Beyond Offender Profiling: An Investigative Psychology Framework for Psychological Contributions to Police Investigations

David Canter, University of Liverpool

The usual model that is assumed for the contribution of psychological or related behavioural science knowedge to a police investigation is that an expert is brought from outside into the enquiry, to offer advice directly to the investigation. The one to one contact between the 'expert' and the 'detective', so beloved of crime fiction, has found its way into police practice in the use of 'profilkers' all over the world. The present paper argues that a more productibe model for such contributions is one in which they are integrated into the processes police have available for conducting investigations. That is the provision of ongoing training to the police and support systems, rather than 'expert opinions' offered in a 'one-off' fashion on a case-by-case basis. This model draws attention to the need for a fully-fledged scientific discipline that will generate processes and theories for contributing to police investigations that have their roots firmly within empirical, scientific procedures. A framework for this 'Investigative Psychology' (I.P.) is presented. Examples of recent empirical studies illustrating the specific contributions that I.P,. is making to the police investigative process are summarized. These cover both rare and serious crimes suich as Serial Killing and more widespread crimes such as arson and burglary.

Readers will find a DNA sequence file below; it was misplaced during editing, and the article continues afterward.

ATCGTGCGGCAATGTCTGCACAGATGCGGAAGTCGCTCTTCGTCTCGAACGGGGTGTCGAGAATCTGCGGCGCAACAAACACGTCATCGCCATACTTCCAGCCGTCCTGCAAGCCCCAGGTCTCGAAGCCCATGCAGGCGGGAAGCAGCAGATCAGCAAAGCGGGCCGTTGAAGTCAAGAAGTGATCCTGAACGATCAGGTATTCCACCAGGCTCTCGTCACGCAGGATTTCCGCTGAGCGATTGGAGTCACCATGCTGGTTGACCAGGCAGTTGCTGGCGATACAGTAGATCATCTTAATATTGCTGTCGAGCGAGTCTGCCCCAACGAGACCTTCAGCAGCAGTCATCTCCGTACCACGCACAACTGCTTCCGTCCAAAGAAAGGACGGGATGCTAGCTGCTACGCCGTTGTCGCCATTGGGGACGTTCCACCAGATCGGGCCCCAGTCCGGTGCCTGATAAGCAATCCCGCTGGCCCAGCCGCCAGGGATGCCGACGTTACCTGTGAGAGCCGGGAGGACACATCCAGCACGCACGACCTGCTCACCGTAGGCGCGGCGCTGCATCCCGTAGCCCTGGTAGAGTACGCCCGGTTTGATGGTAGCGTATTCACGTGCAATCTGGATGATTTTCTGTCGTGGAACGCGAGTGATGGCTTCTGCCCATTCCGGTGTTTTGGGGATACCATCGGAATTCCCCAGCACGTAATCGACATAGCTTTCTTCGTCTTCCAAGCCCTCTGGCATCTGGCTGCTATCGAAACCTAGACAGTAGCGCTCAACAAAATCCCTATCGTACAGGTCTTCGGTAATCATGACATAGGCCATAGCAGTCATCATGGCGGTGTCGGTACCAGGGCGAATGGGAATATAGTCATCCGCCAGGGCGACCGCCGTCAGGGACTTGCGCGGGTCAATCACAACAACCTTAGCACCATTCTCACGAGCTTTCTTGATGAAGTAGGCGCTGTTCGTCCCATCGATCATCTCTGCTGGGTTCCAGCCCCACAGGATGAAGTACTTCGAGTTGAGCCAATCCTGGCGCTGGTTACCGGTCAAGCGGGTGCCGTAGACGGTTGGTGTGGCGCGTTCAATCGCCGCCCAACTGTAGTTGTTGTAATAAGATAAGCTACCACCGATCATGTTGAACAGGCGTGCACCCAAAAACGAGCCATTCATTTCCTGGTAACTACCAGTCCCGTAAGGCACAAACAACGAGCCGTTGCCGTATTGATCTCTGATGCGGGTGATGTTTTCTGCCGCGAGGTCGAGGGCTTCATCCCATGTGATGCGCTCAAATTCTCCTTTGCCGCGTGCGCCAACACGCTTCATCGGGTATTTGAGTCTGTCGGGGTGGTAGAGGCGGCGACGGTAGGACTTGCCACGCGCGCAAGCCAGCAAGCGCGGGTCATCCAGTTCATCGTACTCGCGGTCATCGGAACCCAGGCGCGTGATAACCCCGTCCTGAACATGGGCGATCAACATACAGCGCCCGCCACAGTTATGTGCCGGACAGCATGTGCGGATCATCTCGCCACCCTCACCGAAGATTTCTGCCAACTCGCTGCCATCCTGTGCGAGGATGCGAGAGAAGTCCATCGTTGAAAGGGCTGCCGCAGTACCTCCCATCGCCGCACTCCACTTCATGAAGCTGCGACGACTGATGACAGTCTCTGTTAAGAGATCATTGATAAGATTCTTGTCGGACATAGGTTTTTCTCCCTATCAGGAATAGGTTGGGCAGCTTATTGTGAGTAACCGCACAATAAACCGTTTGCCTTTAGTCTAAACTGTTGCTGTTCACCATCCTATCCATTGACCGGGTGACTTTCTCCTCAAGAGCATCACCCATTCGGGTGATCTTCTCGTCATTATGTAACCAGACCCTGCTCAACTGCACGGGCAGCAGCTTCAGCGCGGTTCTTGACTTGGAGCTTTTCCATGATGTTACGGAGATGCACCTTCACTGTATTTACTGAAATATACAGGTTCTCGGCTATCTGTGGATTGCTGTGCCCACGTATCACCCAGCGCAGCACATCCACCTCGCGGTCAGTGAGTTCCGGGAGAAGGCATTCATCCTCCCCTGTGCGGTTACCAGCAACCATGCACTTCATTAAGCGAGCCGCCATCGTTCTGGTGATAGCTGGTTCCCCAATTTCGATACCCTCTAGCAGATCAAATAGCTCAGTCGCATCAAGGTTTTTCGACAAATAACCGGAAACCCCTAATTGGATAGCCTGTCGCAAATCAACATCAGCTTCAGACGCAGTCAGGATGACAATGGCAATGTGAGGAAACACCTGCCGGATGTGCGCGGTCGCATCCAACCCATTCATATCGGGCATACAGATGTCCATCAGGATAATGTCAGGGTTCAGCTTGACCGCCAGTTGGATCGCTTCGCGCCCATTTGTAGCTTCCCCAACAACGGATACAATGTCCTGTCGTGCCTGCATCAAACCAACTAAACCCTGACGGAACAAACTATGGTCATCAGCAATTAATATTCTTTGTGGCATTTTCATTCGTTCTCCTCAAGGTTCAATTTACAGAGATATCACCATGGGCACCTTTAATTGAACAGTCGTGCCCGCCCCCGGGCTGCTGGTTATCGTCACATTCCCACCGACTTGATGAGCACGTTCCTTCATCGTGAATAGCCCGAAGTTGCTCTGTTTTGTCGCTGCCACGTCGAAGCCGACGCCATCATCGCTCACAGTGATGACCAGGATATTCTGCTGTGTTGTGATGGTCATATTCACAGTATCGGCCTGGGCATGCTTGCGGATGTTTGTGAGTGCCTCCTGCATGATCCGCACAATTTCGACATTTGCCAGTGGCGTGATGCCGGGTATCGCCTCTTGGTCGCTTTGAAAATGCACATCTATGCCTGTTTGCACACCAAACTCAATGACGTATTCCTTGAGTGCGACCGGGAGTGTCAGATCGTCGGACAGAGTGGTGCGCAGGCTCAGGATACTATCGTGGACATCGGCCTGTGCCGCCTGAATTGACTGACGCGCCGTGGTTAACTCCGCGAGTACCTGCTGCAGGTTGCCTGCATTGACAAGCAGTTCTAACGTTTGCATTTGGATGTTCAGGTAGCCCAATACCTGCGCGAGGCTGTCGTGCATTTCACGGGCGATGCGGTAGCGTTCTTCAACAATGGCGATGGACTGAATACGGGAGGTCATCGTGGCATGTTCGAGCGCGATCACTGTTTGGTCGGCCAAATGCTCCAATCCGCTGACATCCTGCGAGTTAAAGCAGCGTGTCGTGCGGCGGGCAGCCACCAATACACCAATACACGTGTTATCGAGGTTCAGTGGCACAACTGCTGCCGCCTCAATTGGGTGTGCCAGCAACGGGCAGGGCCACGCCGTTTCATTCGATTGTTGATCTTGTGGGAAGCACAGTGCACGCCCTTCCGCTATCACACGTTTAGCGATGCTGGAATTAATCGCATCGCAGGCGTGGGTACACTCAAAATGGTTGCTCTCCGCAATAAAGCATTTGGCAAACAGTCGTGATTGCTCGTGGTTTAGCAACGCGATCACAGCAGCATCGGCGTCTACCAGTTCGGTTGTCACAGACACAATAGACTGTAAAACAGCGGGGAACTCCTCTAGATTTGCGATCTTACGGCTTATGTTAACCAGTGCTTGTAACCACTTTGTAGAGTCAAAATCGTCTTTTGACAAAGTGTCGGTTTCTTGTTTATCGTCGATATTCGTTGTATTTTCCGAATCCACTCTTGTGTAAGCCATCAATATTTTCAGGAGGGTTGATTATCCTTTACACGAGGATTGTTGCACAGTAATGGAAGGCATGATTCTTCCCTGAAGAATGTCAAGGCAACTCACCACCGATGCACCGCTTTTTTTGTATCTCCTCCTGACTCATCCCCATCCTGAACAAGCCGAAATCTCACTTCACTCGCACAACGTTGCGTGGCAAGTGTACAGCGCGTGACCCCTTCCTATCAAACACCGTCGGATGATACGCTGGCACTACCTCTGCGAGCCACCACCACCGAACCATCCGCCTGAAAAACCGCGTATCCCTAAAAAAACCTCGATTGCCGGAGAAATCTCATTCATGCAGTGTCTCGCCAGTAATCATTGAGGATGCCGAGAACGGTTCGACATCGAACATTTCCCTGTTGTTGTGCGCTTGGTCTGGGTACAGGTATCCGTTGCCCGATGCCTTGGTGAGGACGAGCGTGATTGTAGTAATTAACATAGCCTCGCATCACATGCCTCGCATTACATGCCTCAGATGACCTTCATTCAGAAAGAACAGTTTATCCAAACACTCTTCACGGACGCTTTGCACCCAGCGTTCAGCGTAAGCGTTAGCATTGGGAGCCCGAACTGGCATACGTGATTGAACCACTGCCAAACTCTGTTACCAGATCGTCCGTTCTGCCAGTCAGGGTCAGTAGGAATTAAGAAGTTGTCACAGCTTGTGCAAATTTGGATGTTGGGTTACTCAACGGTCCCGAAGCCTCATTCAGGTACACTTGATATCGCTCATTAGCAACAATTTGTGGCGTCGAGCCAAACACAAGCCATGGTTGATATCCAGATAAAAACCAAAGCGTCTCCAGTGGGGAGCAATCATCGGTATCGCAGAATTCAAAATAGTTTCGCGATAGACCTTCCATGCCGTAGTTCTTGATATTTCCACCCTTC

(Return to Program Resources)

Updated 05/20/2006